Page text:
Has there ever been a movieland renaissance as refreshing and vital as that experienced by Woody Allen since he transferred his locales for his movies to Europe? He continues, after visiting London(Match Point, 2005), Barcelona (Vicki Cristina Barcelona, 2008), and Paris (Midnight in Paris, 2011) with this excursion intoRome.
As with the others, it is lovingly and beautifully shot (Darius Khondji, who also worked on Midnight in Paris). It can serve as a travelogue, just as the others could.
While it is a comedy, Allen uses this to skewer some easy targets, like the narcissism of actors, the paparazzi-Kardashian creation of ill-deserved fame of mediocre, talentless people, the folly of youthful infatuation, and lots more in a rollicking kaleidoscope comedy.
Allen gets wonderful performances from his typical ensemble cast, including lots of Oscar®-winners and nominees like Jesse Eisenberg, Ellen Page, Roberto Benigni, Judy Davis, and Penélope Cruz. They are supported by Alec Baldwin and Greta Gerwig, among many others, including Allen himself, who plays Eisenberg’s father who sees talent in Jesse’s putative father-in-law played by renowned tenor Fabio Armiliato, despite lots of opposition.
Benigni is the ordinary man who becomes famous for doing nothing. Eisenberg is in love with Gerwig, but becomes infatuated with sweet-talking actress Page, all the while being counseled by Baldwin, who is kind of a blithe spirit, advising the young, inexperienced Eisenberg about the truths of what he’s going through. Woody seems to be channeling spirits, like he did with Hemingway and his friends in Midnight in Paris. IsBaldwin really there, or not?
The movie jumps back and forth among these and the other charming vignettes, all telling the story of Romans and their City.
I had my choice between seeing Abraham Lincoln: Vampire Hunter or this. I chose this because it seemed the least idiotic of the two, although this was a very difficult decision, epitomizing the least of two obvious evils. Even so, I made a bad choice.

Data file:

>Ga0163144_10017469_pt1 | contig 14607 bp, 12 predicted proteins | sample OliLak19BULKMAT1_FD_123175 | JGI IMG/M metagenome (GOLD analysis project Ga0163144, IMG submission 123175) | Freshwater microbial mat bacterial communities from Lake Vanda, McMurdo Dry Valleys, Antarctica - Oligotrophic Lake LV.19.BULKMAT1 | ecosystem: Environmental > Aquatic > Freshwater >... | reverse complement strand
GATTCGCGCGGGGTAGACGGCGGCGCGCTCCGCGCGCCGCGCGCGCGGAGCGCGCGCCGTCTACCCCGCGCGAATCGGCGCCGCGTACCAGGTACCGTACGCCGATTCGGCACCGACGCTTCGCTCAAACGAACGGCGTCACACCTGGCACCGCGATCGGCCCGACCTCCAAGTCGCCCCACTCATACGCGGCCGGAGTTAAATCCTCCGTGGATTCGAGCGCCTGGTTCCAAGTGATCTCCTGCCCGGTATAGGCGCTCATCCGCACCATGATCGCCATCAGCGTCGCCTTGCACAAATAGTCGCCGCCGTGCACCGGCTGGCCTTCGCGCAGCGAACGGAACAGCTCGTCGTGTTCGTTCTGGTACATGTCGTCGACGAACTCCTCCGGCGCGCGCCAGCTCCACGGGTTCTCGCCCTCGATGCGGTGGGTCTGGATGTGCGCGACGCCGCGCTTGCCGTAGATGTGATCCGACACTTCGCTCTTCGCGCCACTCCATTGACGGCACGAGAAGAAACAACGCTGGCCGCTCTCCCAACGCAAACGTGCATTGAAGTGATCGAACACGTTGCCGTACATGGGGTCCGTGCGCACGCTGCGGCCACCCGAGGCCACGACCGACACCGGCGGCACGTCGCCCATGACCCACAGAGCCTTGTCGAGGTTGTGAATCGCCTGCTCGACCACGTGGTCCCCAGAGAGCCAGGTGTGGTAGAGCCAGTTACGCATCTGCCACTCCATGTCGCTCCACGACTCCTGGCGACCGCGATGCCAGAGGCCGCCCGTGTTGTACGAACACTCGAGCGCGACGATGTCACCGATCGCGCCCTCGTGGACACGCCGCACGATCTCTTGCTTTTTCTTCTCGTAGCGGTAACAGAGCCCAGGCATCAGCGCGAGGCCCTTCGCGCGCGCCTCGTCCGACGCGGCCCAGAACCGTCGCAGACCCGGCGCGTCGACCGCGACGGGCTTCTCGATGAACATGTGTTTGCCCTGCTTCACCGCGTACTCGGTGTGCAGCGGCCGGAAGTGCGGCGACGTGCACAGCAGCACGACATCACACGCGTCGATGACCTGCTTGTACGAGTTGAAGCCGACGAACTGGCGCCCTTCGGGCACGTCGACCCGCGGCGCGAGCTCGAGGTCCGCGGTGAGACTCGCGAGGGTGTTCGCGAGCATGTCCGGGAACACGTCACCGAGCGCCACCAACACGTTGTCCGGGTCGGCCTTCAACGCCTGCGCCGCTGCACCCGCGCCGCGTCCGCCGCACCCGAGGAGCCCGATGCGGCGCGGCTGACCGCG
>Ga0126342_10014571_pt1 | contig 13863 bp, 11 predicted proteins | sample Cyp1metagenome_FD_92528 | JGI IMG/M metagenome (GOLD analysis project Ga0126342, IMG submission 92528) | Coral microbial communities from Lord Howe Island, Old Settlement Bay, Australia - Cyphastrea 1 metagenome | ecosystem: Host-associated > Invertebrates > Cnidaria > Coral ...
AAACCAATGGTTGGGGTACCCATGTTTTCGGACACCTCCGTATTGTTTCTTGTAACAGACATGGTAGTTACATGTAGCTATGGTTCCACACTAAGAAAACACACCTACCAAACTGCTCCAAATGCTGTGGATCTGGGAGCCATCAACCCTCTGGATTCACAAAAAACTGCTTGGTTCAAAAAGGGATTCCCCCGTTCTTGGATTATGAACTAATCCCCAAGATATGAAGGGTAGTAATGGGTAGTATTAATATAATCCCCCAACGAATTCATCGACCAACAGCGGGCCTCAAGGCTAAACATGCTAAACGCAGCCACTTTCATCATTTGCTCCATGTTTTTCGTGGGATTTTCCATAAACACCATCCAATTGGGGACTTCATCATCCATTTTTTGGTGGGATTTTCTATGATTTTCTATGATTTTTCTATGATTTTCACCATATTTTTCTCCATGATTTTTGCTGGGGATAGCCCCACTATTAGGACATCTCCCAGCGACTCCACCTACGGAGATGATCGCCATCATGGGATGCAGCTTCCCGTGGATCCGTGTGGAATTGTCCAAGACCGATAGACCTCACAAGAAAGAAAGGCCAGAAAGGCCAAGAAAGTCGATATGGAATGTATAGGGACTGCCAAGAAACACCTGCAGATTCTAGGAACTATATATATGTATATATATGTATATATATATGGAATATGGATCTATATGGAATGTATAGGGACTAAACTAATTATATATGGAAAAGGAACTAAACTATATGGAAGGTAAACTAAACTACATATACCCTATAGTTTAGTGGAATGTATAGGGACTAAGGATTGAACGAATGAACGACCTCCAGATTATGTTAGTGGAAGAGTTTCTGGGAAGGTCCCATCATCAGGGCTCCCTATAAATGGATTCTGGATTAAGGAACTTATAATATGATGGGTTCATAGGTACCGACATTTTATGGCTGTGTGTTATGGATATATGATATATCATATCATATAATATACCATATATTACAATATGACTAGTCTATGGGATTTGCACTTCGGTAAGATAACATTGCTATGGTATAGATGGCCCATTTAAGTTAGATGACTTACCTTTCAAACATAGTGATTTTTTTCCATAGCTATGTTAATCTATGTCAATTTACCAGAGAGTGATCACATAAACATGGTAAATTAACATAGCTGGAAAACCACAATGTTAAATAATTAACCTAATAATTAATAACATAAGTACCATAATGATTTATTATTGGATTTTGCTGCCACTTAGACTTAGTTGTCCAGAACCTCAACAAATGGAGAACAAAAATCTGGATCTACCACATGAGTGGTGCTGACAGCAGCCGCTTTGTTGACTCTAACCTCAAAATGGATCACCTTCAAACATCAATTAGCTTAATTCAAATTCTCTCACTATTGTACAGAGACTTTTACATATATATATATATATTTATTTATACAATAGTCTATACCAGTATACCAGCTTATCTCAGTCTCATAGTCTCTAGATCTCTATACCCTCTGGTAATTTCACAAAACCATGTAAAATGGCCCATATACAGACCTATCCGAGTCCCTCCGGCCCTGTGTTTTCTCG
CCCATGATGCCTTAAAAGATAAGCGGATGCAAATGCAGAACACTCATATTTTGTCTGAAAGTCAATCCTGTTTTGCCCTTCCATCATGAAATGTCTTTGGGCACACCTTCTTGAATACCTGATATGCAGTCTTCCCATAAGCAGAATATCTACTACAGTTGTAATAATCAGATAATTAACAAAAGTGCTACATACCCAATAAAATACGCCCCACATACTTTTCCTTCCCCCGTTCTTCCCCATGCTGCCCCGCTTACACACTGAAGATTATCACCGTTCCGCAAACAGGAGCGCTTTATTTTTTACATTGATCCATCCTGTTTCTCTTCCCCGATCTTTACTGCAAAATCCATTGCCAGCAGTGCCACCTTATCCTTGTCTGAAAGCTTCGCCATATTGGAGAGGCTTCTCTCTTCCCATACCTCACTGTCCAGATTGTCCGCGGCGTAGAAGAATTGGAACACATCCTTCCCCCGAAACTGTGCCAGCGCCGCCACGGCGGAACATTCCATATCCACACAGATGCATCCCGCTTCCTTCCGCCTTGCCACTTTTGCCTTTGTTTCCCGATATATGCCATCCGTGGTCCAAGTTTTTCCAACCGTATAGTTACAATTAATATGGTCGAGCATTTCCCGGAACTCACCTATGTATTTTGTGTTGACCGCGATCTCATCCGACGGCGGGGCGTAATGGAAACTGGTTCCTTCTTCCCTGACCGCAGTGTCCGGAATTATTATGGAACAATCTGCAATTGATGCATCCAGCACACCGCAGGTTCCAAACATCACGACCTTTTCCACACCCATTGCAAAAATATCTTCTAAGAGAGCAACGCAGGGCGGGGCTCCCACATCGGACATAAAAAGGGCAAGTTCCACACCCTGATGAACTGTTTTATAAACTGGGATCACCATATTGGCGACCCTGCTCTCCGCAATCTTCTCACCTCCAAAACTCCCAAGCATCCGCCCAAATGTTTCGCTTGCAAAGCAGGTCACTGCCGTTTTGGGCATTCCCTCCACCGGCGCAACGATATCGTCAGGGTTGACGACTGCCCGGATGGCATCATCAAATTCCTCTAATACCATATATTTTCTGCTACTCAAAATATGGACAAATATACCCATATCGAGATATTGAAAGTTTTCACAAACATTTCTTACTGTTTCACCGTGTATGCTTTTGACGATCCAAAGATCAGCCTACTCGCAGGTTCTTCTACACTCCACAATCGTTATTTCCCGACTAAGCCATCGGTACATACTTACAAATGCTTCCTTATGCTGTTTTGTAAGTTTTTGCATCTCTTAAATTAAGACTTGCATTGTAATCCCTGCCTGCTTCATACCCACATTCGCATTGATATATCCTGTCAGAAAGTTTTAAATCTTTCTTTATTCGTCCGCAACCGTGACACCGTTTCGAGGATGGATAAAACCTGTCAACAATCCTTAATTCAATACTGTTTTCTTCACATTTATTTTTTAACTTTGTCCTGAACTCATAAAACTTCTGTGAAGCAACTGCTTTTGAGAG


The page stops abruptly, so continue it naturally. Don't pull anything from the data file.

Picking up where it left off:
I understand that Steve Carell is going around promoting this as a “dark comedy.” It’s dark all right, but I didn’t see anything comedic anywhere.
Directed by screenwriter Lorene Scafaria, in her directing debut, the film opens with a newscaster saying that the world will end in 21 days because a 70-mile wide asteroid is headed straight for the earth. There is no hope. So Steve, whose wife runs out on him in the opening scenes, meets Keira Knightley and they head off on an extended road trip, through alternating scenes of rioting, devastation, and then strange calmness in other parts of the country through which they travel, to find Steve’s high school sweetheart with a secondary objective of Keira returning to her family.
Carell seems to like to play depressed people, and that’s what he does here. In so doing, he transfers the depression to the audience. The only thing that keeps the film moving is Knightley’s optimistic, buoyant outlook and attitude (“I’m optimistic”). Knightley carries the film; the problem is that there is no place for it to go for her to carry it to.
A romance about the end of the world with no hope is a bad idea, especially since there is no humor. This is a romcom without the com, and not a lot of rom. I can’t imagine why anybody would want to see this film, and I couldn’t recommend it, despite Knightley’s fine performance. The clock is ticking throughout the movie towards doomsday. It ticks not for the characters, but for the audience.
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